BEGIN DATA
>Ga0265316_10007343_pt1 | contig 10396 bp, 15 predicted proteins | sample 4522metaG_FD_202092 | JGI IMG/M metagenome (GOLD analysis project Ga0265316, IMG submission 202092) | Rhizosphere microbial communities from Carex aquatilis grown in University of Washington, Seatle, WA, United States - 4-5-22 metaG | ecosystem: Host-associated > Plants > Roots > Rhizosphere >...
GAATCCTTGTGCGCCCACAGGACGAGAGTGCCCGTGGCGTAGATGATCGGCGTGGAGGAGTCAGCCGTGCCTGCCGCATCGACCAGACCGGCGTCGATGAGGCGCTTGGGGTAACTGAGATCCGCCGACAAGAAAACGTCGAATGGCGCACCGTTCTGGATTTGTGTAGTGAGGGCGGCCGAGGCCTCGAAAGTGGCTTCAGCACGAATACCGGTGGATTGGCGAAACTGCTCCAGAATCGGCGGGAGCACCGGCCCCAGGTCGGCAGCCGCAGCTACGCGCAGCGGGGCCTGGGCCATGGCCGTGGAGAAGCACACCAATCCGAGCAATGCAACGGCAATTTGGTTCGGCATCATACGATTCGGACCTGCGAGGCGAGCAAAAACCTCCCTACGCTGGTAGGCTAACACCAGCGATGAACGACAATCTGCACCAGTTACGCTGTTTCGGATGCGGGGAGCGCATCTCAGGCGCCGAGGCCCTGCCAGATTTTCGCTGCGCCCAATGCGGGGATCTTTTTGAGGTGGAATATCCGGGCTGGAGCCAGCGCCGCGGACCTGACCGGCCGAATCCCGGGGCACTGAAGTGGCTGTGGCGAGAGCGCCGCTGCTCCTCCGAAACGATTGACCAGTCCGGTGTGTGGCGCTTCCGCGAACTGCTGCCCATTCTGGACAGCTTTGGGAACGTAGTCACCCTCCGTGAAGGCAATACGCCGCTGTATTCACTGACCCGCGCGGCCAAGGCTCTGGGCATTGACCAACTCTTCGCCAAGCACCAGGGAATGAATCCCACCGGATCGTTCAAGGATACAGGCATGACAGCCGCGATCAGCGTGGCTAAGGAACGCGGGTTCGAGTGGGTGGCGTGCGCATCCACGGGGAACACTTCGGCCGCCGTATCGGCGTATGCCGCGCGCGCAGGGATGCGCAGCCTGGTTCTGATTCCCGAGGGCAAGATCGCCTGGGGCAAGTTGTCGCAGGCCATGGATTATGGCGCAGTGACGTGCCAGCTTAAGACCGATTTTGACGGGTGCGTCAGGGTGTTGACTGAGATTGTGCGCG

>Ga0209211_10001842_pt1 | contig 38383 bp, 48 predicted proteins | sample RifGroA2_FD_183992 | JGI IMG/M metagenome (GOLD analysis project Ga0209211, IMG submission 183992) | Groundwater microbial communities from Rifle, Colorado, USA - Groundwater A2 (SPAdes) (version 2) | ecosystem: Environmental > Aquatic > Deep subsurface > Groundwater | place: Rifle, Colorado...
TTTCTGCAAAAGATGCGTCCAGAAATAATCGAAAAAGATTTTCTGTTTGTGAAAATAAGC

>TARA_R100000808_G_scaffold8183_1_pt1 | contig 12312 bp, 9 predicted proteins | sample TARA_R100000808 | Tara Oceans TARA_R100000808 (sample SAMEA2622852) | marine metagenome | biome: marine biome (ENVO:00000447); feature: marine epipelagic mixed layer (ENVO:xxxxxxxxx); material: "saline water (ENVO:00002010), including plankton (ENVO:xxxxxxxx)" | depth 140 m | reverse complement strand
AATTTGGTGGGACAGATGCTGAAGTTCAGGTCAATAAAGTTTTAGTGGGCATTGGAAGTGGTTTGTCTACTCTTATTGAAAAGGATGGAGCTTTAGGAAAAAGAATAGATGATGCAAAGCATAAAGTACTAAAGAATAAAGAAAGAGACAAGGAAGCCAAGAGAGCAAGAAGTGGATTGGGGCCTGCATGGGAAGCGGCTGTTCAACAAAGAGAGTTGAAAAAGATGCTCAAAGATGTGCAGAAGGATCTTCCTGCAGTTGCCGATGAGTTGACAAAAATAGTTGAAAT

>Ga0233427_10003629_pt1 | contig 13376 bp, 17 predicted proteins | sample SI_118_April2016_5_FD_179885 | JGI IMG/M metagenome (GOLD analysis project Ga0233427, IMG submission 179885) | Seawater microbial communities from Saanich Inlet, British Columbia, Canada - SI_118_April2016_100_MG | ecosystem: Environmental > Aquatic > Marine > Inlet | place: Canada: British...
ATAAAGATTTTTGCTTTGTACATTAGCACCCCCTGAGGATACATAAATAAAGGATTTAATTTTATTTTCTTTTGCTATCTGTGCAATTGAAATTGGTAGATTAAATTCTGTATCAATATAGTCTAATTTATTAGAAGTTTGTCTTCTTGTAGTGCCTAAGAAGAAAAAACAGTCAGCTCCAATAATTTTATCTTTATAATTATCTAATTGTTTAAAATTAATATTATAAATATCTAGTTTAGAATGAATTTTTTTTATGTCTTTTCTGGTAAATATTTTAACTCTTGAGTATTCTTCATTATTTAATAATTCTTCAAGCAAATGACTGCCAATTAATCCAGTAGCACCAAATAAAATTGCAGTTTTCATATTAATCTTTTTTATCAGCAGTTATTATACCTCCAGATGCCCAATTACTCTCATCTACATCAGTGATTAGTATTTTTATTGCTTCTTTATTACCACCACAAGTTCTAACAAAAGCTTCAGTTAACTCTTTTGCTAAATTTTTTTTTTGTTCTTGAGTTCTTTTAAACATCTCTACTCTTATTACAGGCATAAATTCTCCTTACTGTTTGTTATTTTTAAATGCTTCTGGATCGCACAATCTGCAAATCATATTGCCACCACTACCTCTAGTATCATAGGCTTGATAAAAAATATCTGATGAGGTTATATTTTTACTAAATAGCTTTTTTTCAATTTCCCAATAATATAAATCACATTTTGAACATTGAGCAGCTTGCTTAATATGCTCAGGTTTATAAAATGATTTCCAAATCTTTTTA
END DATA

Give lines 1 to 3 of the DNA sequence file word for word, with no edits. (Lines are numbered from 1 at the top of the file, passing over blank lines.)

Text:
>Ga0265316_10007343_pt1 | contig 10396 bp, 15 predicted proteins | sample 4522metaG_FD_202092 | JGI IMG/M metagenome (GOLD analysis project Ga0265316, IMG submission 202092) | Rhizosphere microbial communities from Carex aquatilis grown in University of Washington, Seatle, WA, United States - 4-5-22 metaG | ecosystem: Host-associated > Plants > Roots > Rhizosphere >...
GAATCCTTGTGCGCCCACAGGACGAGAGTGCCCGTGGCGTAGATGATCGGCGTGGAGGAGTCAGCCGTGCCTGCCGCATCGACCAGACCGGCGTCGATGAGGCGCTTGGGGTAACTGAGATCCGCCGACAAGAAAACGTCGAATGGCGCACCGTTCTGGATTTGTGTAGTGAGGGCGGCCGAGGCCTCGAAAGTGGCTTCAGCACGAATACCGGTGGATTGGCGAAACTGCTCCAGAATCGGCGGGAGCACCGGCCCCAGGTCGGCAGCCGCAGCTACGCGCAGCGGGGCCTGGGCCATGGCCGTGGAGAAGCACACCAATCCGAGCAATGCAACGGCAATTTGGTTCGGCATCATACGATTCGGACCTGCGAGGCGAGCAAAAACCTCCCTACGCTGGTAGGCTAACACCAGCGATGAACGACAATCTGCACCAGTTACGCTGTTTCGGATGCGGGGAGCGCATCTCAGGCGCCGAGGCCCTGCCAGATTTTCGCTGCGCCCAATGCGGGGATCTTTTTGAGGTGGAATATCCGGGCTGGAGCCAGCGCCGCGGACCTGACCGGCCGAATCCCGGGGCACTGAAGTGGCTGTGGCGAGAGCGCCGCTGCTCCTCCGAAACGATTGACCAGTCCGGTGTGTGGCGCTTCCGCGAACTGCTGCCCATTCTGGACAGCTTTGGGAACGTAGTCACCCTCCGTGAAGGCAATACGCCGCTGTATTCACTGACCCGCGCGGCCAAGGCTCTGGGCATTGACCAACTCTTCGCCAAGCACCAGGGAATGAATCCCACCGGATCGTTCAAGGATACAGGCATGACAGCCGCGATCAGCGTGGCTAAGGAACGCGGGTTCGAGTGGGTGGCGTGCGCATCCACGGGGAACACTTCGGCCGCCGTATCGGCGTATGCCGCGCGCGCAGGGATGCGCAGCCTGGTTCTGATTCCCGAGGGCAAGATCGCCTGGGGCAAGTTGTCGCAGGCCATGGATTATGGCGCAGTGACGTGCCAGCTTAAGACCGATTTTGACGGGTGCGTCAGGGTGTTGACTGAGATTGTGCGCG

>Ga0209211_10001842_pt1 | contig 38383 bp, 48 predicted proteins | sample RifGroA2_FD_183992 | JGI IMG/M metagenome (GOLD analysis project Ga0209211, IMG submission 183992) | Groundwater microbial communities from Rifle, Colorado, USA - Groundwater A2 (SPAdes) (version 2) | ecosystem: Environmental > Aquatic > Deep subsurface > Groundwater | place: Rifle, Colorado...